Thursday, April 17, 2014

LMBO - An Accident - While Texting - Who Would've Thunk It?

Back in March, I spent close to the entire month sick - flu, bronchitis, ear infections - it was tons of fun. Our sons don't have their licenses yet. It's just not on their radar as something they care about so why keep the insurance company fat and happy? 

Our sons were often grabbing rides home with friends in the afternoon. One day, I received the text all parents dread: "We're gonna be late. XXXX had an accident." I'll give more on the details in a bit, but yes, texting was involved in the accident.

It was minor, but even scarier to me was the realization that I had never, ever discussed with our teens (who can drive, just don't care about it), what to do in the case of an accident. Never. Ever. Occurred. To. Me. Duh... I also haven't shown them how to check the oil or change a tire. Those lessons are coming. (might hand those off to hubby... though I do know how thanks to Daddy, and brothers.)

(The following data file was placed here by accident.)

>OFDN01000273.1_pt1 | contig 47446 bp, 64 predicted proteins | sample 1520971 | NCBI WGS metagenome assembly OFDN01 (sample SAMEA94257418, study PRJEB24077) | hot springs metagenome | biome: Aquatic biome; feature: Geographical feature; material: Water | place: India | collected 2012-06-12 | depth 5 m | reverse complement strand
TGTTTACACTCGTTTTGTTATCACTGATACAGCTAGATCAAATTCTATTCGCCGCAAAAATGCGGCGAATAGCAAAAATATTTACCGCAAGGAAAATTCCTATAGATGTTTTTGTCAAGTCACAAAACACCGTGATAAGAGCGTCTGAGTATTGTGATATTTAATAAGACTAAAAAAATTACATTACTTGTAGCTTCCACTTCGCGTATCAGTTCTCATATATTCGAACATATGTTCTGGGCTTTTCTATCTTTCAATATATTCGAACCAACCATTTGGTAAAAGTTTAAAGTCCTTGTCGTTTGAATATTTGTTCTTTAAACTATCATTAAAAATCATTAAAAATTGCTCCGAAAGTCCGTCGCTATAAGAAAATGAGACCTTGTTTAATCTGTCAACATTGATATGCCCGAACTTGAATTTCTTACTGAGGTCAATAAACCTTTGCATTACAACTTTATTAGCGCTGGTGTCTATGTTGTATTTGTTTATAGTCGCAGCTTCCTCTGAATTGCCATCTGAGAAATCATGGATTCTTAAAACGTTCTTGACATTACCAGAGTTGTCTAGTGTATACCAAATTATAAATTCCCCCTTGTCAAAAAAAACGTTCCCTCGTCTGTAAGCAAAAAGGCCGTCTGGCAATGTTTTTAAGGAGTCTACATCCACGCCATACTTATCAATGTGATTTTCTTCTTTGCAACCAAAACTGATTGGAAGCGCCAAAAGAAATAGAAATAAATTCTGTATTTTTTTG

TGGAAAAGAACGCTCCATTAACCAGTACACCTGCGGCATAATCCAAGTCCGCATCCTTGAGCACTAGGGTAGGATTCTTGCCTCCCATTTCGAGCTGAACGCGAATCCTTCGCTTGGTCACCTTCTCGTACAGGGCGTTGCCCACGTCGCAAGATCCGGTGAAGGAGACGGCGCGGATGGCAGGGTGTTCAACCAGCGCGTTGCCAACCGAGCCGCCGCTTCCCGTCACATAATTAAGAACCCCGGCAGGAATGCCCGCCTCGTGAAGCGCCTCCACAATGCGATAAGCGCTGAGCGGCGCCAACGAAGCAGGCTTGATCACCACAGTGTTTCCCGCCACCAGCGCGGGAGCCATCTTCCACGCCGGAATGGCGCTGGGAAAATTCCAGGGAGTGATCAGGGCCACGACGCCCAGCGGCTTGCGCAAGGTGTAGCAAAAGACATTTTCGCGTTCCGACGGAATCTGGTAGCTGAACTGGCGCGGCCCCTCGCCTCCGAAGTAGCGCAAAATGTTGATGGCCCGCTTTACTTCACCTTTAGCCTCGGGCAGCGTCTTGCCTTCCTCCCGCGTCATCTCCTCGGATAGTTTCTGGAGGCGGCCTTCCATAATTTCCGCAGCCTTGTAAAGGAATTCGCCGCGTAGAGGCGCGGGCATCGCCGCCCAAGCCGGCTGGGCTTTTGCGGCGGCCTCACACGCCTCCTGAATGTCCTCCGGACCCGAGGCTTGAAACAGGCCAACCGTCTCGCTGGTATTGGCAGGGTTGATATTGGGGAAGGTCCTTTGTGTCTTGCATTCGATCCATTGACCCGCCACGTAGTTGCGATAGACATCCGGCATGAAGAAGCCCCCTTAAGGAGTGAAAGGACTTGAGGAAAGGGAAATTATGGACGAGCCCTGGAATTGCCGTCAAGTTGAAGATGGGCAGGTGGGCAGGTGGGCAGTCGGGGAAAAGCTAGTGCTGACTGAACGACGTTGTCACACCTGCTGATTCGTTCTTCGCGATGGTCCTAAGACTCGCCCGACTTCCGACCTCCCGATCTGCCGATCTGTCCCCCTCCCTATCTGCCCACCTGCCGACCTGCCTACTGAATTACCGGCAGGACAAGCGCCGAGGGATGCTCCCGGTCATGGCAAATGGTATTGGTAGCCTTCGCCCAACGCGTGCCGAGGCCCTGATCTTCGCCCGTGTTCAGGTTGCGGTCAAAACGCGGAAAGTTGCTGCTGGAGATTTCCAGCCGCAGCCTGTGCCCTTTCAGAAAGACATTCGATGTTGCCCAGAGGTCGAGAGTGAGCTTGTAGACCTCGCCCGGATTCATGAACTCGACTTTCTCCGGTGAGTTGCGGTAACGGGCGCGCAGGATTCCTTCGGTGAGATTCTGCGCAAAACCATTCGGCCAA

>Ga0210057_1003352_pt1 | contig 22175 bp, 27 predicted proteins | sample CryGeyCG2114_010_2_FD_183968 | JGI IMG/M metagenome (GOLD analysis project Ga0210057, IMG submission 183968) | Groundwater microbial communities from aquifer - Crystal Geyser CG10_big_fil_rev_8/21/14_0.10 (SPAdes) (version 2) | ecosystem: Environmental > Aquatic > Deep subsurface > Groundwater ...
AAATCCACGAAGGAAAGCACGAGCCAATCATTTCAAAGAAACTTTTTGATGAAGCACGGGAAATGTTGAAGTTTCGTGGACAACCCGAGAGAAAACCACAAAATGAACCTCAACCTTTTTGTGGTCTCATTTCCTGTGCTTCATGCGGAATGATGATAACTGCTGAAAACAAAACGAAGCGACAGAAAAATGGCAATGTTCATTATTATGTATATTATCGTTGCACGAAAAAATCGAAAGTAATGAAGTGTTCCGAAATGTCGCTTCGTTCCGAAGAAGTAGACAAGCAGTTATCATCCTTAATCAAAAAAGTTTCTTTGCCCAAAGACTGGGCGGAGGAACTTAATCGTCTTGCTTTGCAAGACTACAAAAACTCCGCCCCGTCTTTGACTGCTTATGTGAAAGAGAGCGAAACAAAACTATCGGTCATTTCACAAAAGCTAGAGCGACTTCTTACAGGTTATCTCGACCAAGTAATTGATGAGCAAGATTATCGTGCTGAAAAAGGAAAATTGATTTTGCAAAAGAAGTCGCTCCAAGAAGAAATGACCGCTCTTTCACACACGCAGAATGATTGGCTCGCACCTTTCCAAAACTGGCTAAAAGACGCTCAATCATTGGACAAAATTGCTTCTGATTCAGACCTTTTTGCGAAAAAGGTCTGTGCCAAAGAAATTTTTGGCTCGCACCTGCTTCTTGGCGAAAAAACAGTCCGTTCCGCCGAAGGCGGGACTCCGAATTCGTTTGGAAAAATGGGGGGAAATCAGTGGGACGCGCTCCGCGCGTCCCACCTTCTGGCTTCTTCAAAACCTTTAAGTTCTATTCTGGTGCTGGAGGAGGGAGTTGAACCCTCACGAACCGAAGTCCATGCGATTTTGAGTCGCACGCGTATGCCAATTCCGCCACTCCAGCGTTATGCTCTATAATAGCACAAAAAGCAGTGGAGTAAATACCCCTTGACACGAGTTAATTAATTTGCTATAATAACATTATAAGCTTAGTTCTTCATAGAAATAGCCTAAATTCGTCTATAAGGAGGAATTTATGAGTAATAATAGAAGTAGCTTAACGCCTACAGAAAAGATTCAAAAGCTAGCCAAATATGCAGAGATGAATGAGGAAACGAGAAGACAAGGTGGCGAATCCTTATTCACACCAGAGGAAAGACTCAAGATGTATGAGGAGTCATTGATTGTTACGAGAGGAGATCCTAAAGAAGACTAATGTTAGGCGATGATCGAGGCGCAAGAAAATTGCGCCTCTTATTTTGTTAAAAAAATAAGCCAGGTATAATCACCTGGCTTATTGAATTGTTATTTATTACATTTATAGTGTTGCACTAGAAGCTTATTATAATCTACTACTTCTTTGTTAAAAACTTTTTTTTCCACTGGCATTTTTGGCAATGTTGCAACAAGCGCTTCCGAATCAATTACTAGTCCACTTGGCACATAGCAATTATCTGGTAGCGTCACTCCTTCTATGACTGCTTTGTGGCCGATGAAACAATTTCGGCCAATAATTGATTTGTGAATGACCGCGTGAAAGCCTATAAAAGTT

So I sat down, and walked them both through my rules of what to do, and in case it's helpful to anyone out there who might also have a duh moment (I can't be the only thoughtless parent...I a warped way.)

1 - Never leave the scene of an accident. At your age, I don't care how minor it is, stay there. Enjoy the scenery, watch the gawkers, but stay put. The exception to this is if you are on a dark, deserted road. Especially important for young female drivers, but applicable to any age or gender. Some will hit your car on purpose. Listen to your instincts. Don't stay put, go to a local police station or well lit, populated area, and call 911. Explain the situation, you will NOT get in trouble for this.

2 - Call your parents or guardians. We WANT to know. We will instantly move into Supreme Protector Parental Mode, and be there. If for some reason, we can't be there, call your approved list. Just like in elementary school, when you knew it was ok for Aunt JuneBug to pick you up, but never climb in the car with Auntie CrazyLoon, same thing. You, and your parents should discuss what responsible adults should be called. (Side note to parents/guardians - Might be a good idea to let those responsible adults know they are on the hook. Also make sure your kid has these wonderful people in their phone.)